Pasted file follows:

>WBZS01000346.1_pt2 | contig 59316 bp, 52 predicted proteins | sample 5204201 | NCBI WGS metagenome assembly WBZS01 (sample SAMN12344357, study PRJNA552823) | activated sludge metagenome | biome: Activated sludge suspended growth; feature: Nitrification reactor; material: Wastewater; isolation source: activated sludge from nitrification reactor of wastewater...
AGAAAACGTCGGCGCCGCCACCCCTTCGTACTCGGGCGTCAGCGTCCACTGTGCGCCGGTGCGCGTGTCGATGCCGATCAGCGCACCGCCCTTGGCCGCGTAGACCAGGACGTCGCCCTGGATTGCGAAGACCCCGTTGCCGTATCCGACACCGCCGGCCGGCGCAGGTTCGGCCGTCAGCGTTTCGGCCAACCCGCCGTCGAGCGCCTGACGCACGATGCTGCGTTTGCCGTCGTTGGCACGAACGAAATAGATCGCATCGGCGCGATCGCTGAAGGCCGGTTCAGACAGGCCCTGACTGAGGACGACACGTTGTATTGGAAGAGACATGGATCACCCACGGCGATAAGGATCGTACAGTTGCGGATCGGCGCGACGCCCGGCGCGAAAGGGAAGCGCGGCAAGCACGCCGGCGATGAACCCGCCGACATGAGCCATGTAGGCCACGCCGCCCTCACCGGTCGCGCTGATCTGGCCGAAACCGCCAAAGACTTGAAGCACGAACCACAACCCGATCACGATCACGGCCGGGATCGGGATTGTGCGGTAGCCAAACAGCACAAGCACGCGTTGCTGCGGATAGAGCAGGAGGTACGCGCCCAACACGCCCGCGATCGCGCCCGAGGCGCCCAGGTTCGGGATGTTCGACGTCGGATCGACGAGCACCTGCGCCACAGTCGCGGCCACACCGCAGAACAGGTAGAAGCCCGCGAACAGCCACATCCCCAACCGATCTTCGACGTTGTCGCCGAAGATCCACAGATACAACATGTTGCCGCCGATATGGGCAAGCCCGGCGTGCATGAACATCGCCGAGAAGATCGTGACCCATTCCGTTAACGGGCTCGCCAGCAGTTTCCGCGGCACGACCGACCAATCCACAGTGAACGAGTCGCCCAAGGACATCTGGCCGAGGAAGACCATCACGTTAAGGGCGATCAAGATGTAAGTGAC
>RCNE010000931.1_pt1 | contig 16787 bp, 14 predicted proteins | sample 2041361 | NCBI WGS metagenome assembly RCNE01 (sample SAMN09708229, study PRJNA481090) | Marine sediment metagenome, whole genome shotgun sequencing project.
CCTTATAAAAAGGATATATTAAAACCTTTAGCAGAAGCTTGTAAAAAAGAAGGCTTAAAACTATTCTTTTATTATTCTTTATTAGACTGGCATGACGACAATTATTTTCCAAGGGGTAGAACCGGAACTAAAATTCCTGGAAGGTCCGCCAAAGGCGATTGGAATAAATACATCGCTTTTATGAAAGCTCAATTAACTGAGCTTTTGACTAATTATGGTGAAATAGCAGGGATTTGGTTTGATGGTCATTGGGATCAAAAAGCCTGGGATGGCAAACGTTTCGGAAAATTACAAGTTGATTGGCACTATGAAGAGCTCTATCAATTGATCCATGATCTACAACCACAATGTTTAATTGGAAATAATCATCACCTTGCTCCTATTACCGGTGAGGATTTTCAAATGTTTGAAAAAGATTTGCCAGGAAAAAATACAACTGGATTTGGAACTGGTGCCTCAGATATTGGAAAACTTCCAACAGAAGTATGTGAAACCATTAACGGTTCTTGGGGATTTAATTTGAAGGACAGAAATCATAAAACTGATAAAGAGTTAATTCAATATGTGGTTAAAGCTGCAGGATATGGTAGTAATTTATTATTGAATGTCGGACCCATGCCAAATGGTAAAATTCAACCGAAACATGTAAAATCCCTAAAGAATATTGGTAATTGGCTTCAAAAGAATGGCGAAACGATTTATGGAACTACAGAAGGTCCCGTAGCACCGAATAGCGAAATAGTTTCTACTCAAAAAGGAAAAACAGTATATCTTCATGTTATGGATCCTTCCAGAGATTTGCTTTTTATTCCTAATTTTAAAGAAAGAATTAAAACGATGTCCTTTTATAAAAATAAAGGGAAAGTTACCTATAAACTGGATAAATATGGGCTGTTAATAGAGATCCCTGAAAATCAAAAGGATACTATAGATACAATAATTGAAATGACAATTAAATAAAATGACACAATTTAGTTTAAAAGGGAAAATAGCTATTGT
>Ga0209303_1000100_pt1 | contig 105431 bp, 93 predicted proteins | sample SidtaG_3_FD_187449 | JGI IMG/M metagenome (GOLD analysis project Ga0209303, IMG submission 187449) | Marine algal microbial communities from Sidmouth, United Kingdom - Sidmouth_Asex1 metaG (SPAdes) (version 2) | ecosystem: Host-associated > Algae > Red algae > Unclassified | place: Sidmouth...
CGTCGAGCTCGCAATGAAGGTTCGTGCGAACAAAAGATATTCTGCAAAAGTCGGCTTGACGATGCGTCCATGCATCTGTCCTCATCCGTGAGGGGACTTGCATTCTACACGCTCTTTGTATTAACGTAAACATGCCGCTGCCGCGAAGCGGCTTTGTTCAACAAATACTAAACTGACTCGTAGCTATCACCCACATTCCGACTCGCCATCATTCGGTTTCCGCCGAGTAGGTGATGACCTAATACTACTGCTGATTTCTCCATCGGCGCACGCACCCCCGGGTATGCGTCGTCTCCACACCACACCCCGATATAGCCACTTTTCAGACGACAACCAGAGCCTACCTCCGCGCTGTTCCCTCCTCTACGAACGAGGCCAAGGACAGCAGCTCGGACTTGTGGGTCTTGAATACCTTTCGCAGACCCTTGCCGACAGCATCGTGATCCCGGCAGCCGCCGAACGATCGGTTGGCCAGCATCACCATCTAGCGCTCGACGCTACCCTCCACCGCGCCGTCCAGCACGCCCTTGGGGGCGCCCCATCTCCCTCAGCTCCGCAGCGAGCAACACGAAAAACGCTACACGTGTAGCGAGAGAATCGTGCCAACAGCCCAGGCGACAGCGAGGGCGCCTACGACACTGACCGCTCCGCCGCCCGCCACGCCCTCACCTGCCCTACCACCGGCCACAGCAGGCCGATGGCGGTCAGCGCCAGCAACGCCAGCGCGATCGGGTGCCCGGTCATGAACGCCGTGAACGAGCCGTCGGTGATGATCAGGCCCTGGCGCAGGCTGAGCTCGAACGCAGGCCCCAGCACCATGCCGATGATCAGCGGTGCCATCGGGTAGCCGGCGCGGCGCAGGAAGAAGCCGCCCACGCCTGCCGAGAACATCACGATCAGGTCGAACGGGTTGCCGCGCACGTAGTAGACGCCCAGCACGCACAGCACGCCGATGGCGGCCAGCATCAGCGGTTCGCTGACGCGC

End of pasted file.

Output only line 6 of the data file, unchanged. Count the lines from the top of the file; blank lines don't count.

CGTCGAGCTCGCAATGAAGGTTCGTGCGAACAAAAGATATTCTGCAAAAGTCGGCTTGACGATGCGTCCATGCATCTGTCCTCATCCGTGAGGGGACTTGCATTCTACACGCTCTTTGTATTAACGTAAACATGCCGCTGCCGCGAAGCGGCTTTGTTCAACAAATACTAAACTGACTCGTAGCTATCACCCACATTCCGACTCGCCATCATTCGGTTTCCGCCGAGTAGGTGATGACCTAATACTACTGCTGATTTCTCCATCGGCGCACGCACCCCCGGGTATGCGTCGTCTCCACACCACACCCCGATATAGCCACTTTTCAGACGACAACCAGAGCCTACCTCCGCGCTGTTCCCTCCTCTACGAACGAGGCCAAGGACAGCAGCTCGGACTTGTGGGTCTTGAATACCTTTCGCAGACCCTTGCCGACAGCATCGTGATCCCGGCAGCCGCCGAACGATCGGTTGGCCAGCATCACCATCTAGCGCTCGACGCTACCCTCCACCGCGCCGTCCAGCACGCCCTTGGGGGCGCCCCATCTCCCTCAGCTCCGCAGCGAGCAACACGAAAAACGCTACACGTGTAGCGAGAGAATCGTGCCAACAGCCCAGGCGACAGCGAGGGCGCCTACGACACTGACCGCTCCGCCGCCCGCCACGCCCTCACCTGCCCTACCACCGGCCACAGCAGGCCGATGGCGGTCAGCGCCAGCAACGCCAGCGCGATCGGGTGCCCGGTCATGAACGCCGTGAACGAGCCGTCGGTGATGATCAGGCCCTGGCGCAGGCTGAGCTCGAACGCAGGCCCCAGCACCATGCCGATGATCAGCGGTGCCATCGGGTAGCCGGCGCGGCGCAGGAAGAAGCCGCCCACGCCTGCCGAGAACATCACGATCAGGTCGAACGGGTTGCCGCGCACGTAGTAGACGCCCAGCACGCACAGCACGCCGATGGCGGCCAGCATCAGCGGTTCGCTGACGCGC